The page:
Many stock brokerage houses may act as dealers for their own account in transactions with customers in unlisted securities and as broker for customers in transactions in listed and unlisted securities.  Strict rules in many cases prevent a broker from acting as both broker and dealer in the same transaction.

The customer receives from his or her stockbroker the confirmation of execution of the transaction, whether purchase or sale, by mail.  The confirmation is usually mailed on the day of the transaction.  In addition, member firms of the New York Stock Exchange send monthly statements to all customers with active accounts, showing the transactions affecting the account during the month and indicating by the bring-down on the lower part of the statement the net securities position (inventory) of the customer in the account at the end of the month.  The customer has a reasonable time after receipt of this statement, which in legal effect is an account stated, in which to challenge any item thereon.

A member firm of the New York Stock Exchange must immediately notify the exchange in writing as soon as it commences to carry accounts or hold securities for customers.  In addition, each member and member firm shall answer financial questionnaires whenever called for by the exchange, and be subject to an audit, by independent public accountants, as of the date of an answer to a financial questionnaire.  Moreover, each member firm doing business with the public is required to have an annual surprise audit by independent public accountants.  Each member firm shall make available to any customer at his or her request a statement of its financial condition as of the date of its most recent answer to the financial questionnaire of the exchange or as of a date subsequent thereto, which financial statement in the opinion of the firm shall fairly present its financial condition.  Each monthly statement sent to a customer by a New York Stock Exchange firm carries a legend reading:  "A financial statement of the firm (or corporation) is available for your personal inspection at its offices, or a copy of it will be mailed upon your written request."  Moreover, within 35 days of the date after each annual exchange, each customer shall be sent either the statement based upon such audit, or a notice with return postcard inviting personal inspection of the statement at the firm's offices or a request for mailing of the statement.

Reports to Exchange.  

The New York Stock Exchange also requires other financial reports from members, allied members, and member organizations, including the following:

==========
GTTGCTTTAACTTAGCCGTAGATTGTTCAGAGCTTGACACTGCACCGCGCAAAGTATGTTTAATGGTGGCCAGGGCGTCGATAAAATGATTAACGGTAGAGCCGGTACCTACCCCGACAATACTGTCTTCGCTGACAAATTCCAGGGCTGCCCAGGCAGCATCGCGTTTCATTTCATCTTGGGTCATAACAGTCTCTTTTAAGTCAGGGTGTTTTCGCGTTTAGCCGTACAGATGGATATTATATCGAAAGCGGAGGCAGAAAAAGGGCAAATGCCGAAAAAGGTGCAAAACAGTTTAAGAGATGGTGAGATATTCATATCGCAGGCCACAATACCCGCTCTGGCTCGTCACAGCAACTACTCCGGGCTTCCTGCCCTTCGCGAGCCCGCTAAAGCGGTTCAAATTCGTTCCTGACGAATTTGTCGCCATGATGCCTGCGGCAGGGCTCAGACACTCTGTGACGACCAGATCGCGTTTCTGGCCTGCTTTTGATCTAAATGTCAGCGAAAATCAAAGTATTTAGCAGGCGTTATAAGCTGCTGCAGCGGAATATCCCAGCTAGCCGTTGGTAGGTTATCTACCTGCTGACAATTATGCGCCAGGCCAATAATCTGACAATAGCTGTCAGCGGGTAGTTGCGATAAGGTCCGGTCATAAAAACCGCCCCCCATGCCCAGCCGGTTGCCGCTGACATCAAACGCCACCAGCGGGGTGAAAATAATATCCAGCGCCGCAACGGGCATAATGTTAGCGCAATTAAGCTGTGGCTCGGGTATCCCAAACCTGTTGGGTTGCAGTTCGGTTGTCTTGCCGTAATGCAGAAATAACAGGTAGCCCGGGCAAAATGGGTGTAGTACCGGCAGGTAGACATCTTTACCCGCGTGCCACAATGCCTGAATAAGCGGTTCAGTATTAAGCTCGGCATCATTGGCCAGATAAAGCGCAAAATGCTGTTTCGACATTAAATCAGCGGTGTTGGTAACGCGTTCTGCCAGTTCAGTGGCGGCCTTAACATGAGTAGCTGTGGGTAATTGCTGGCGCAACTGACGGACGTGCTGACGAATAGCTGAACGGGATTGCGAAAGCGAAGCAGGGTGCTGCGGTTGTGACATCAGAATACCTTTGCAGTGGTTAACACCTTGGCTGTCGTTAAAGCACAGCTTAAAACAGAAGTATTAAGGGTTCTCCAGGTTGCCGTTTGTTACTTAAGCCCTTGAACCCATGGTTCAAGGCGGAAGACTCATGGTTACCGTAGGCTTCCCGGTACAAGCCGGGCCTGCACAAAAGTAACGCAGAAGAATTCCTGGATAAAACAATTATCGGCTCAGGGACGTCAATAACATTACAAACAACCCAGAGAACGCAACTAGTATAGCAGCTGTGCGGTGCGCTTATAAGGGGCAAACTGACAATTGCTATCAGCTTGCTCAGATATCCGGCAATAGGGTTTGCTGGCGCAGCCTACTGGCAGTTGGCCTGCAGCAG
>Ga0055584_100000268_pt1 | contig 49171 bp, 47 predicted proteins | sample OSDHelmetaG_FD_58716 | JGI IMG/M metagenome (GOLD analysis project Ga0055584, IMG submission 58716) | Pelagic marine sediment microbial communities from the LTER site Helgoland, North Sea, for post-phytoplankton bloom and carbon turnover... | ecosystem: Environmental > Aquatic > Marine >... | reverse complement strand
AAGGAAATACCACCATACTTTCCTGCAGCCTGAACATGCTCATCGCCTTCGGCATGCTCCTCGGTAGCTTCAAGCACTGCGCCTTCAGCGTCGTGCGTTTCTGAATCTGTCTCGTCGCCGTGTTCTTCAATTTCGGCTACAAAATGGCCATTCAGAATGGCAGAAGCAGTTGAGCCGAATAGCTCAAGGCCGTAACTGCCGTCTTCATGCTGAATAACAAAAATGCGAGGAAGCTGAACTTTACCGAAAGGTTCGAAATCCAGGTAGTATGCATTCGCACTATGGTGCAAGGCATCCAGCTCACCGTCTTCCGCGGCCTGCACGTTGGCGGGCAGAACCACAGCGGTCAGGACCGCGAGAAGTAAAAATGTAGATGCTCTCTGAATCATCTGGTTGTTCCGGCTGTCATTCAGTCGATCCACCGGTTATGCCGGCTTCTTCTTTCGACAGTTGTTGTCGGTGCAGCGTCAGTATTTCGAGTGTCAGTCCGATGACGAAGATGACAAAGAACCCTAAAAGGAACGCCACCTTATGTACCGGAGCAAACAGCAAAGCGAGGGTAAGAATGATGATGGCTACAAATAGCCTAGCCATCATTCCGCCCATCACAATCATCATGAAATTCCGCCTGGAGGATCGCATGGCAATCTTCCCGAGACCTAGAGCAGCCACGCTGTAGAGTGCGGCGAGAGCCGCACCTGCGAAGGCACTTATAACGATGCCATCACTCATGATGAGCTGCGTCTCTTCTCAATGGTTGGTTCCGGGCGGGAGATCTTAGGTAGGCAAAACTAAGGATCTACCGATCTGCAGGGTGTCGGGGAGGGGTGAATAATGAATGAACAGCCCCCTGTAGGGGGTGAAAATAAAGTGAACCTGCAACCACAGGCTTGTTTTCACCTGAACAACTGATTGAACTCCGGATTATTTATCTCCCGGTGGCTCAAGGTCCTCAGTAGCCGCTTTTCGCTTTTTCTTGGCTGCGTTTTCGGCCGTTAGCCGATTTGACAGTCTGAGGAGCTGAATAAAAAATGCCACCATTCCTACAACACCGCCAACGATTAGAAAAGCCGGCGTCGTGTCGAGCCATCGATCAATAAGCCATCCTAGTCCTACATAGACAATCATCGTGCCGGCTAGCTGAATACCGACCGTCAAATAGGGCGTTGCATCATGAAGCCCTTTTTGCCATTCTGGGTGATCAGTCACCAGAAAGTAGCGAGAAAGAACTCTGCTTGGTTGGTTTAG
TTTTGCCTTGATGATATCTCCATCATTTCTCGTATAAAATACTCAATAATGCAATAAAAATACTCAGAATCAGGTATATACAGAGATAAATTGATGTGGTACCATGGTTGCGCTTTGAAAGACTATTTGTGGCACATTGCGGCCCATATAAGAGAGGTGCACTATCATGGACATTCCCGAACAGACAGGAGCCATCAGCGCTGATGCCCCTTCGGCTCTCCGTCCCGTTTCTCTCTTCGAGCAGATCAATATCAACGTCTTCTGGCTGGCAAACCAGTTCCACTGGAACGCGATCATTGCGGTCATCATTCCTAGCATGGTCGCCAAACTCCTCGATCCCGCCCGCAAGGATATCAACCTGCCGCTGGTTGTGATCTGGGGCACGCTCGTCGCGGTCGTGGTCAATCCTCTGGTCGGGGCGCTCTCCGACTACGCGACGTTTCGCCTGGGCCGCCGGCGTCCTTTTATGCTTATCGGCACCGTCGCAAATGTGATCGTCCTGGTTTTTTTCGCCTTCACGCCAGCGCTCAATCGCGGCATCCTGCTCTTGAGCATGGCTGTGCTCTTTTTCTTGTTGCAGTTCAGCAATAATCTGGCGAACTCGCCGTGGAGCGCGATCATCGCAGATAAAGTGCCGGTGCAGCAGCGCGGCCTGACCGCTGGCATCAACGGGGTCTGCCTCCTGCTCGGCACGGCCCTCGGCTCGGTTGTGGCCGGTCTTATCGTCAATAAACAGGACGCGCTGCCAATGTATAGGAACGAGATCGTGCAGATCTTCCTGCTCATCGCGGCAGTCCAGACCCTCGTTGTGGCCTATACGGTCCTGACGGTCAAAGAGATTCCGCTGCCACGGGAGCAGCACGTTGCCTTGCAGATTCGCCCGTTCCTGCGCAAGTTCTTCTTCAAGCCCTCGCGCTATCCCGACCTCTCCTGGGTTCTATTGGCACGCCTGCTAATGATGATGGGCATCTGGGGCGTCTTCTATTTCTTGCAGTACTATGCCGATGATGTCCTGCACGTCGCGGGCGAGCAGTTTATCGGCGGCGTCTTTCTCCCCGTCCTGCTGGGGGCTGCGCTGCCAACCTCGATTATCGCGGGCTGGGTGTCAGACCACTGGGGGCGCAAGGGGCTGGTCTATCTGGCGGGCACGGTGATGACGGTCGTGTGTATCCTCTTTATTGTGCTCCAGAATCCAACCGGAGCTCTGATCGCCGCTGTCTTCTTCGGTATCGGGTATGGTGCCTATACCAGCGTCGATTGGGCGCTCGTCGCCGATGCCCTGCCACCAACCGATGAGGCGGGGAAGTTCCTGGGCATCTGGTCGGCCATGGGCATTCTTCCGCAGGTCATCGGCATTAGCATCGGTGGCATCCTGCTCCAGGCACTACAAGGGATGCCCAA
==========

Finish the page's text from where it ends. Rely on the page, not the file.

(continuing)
1.    Reports on loans obtained where any part of the proceeds is used to supply working capital to the firm.  (Note:  Net capital of the firm, figured pursuant to rules of the exchange, is required to equal at all times at least 6⅔% of total liabilities, including free credit balances of customers.)

2.    Periodic reports with respect to the following:

a.    Short positions in listed securities.

b.    Obligations in respect of security underwritings and net positions resulting therefrom.

c.    Total of collateral loans from banks, trust companies, and other lenders in the U.S. , excluding borrowings from other members of national securities exchanges.

d.    Customers' debit and credit balances.

e.    Total fail to deliver and fail to receive contracts.


Problem of Fails.  

Fail contracts originate when the selling broker or dealer in a transaction fails to deliver the securities on the normal settlement date of the trade to the buying broker or dealer.  On the books of the selling broker or dealer, the fail to deliver creates a long security position.  On the books of the buying broker or dealer, the fail to receive creates a short security position.

Data on fails to deliver securities accord the best single measure of the extent of the brokerage industry's paperwork backlog.  Among the consequences of fails are the following:  (1) imposition by the exchange of restraints, where firms had not voluntarily done so, on business emanating from such problem areas as over-the-counter transactions, where numerically most of the fails originated; (2) promulgation of the mandatory buy-in rule (NYSE Rule 282) to provide for mandatory buy-ins of securities not delivered 50 calendar days after the due date; (3) inauguration of the fail clearance system, whereby old fails submitted by firms are paired off and intermediate deliveries are eliminated, with money differences settled directly; and (4) addition of a special operations questionnaire required by the exchange on the status of each major area of record-keeping, including general ledger and customer account postings, dividends and stock record, and information on such related topics as overtime, customer complaints, etc.  The log-jam also led to the extraordinary action of a voluntary closing of the markets, per recommendation of the Ad Hoc Committee on Back-Office Procedures, on the New York Stock Exchange, American Stock Exchange, and over-the-counter markets on four separate business days in June and early July, 1968, and extension of closings to include the last four Wednesdays in July, 1968.  With computer confusion finally cleared away (but not until various firm casualties had occurred), the Wall Street community resumed a normal situation with regard to fails.

Disagreements between a broker and a client are sometimes submitted to arbitration.  A 1987 decision of the U.S. Supreme Court confirmed the binding nature of the arbitration clause, which precluded filing suit in federal court before the arbitration process was complete and limiting the nature of appeals from the arbitration decision.